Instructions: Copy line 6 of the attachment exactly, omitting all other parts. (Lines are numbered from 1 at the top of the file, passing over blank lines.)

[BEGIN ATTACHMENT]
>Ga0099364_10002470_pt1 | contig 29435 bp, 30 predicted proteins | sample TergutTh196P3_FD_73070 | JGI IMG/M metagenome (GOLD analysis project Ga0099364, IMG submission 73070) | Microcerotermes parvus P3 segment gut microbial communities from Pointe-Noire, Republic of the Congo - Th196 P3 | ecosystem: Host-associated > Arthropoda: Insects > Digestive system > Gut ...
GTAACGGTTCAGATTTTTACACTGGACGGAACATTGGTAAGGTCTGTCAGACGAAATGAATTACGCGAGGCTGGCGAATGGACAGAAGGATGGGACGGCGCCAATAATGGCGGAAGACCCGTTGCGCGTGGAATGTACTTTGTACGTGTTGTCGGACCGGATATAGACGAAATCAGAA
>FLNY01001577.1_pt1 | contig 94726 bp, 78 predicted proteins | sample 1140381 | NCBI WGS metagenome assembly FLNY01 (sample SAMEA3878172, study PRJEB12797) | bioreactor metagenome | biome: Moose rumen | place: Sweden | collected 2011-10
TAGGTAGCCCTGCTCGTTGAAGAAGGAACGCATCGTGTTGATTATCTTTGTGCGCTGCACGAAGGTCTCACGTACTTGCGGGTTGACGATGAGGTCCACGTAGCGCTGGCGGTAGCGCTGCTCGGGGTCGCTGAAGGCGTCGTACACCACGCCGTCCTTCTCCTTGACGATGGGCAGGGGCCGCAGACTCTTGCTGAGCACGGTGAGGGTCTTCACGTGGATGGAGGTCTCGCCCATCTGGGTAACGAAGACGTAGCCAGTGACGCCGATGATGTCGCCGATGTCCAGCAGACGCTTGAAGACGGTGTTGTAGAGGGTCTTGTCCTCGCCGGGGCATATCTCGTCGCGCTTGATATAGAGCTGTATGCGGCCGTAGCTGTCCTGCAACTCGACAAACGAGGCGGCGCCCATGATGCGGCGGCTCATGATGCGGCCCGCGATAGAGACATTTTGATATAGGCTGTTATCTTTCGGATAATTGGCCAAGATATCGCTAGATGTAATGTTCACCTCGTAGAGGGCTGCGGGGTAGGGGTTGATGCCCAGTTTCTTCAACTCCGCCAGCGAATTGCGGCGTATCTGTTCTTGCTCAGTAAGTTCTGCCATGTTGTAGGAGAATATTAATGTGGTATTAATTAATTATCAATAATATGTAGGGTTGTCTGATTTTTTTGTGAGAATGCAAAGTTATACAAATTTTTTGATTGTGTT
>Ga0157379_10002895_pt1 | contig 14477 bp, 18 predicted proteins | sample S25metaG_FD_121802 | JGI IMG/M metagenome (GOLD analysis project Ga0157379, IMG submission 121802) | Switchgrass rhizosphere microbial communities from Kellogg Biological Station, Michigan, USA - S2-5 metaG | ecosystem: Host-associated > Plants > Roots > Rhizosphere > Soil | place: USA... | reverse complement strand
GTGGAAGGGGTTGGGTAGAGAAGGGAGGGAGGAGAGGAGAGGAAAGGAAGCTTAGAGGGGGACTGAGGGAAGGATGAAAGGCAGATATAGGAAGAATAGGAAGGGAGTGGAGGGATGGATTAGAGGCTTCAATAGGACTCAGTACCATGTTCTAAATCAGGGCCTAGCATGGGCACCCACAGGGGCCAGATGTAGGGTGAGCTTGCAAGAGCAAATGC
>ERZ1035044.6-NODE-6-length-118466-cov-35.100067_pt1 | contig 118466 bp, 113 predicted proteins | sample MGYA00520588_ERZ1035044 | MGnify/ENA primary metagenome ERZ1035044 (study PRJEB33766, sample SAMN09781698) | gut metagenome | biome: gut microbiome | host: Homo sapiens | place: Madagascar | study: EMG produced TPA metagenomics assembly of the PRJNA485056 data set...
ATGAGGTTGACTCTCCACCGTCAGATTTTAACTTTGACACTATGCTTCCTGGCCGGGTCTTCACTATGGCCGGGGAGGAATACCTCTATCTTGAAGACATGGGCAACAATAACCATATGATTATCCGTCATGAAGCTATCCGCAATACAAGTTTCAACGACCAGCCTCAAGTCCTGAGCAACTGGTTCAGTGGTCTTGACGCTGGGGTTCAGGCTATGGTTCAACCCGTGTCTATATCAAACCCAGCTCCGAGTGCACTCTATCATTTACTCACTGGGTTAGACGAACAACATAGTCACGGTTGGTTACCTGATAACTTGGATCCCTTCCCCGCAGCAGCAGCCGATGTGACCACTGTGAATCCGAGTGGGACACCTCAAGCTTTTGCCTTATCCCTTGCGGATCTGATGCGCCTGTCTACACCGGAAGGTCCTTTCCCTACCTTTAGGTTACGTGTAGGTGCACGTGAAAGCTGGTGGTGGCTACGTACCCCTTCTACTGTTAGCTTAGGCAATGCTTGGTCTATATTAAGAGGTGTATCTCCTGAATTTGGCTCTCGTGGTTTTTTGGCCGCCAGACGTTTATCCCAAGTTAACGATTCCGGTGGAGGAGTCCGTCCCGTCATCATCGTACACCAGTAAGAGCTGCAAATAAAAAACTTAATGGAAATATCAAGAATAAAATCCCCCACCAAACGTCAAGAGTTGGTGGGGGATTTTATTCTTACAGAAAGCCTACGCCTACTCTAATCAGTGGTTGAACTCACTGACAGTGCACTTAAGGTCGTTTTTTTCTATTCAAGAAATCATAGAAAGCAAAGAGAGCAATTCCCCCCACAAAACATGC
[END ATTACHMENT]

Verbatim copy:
GTGGAAGGGGTTGGGTAGAGAAGGGAGGGAGGAGAGGAGAGGAAAGGAAGCTTAGAGGGGGACTGAGGGAAGGATGAAAGGCAGATATAGGAAGAATAGGAAGGGAGTGGAGGGATGGATTAGAGGCTTCAATAGGACTCAGTACCATGTTCTAAATCAGGGCCTAGCATGGGCACCCACAGGGGCCAGATGTAGGGTGAGCTTGCAAGAGCAAATGC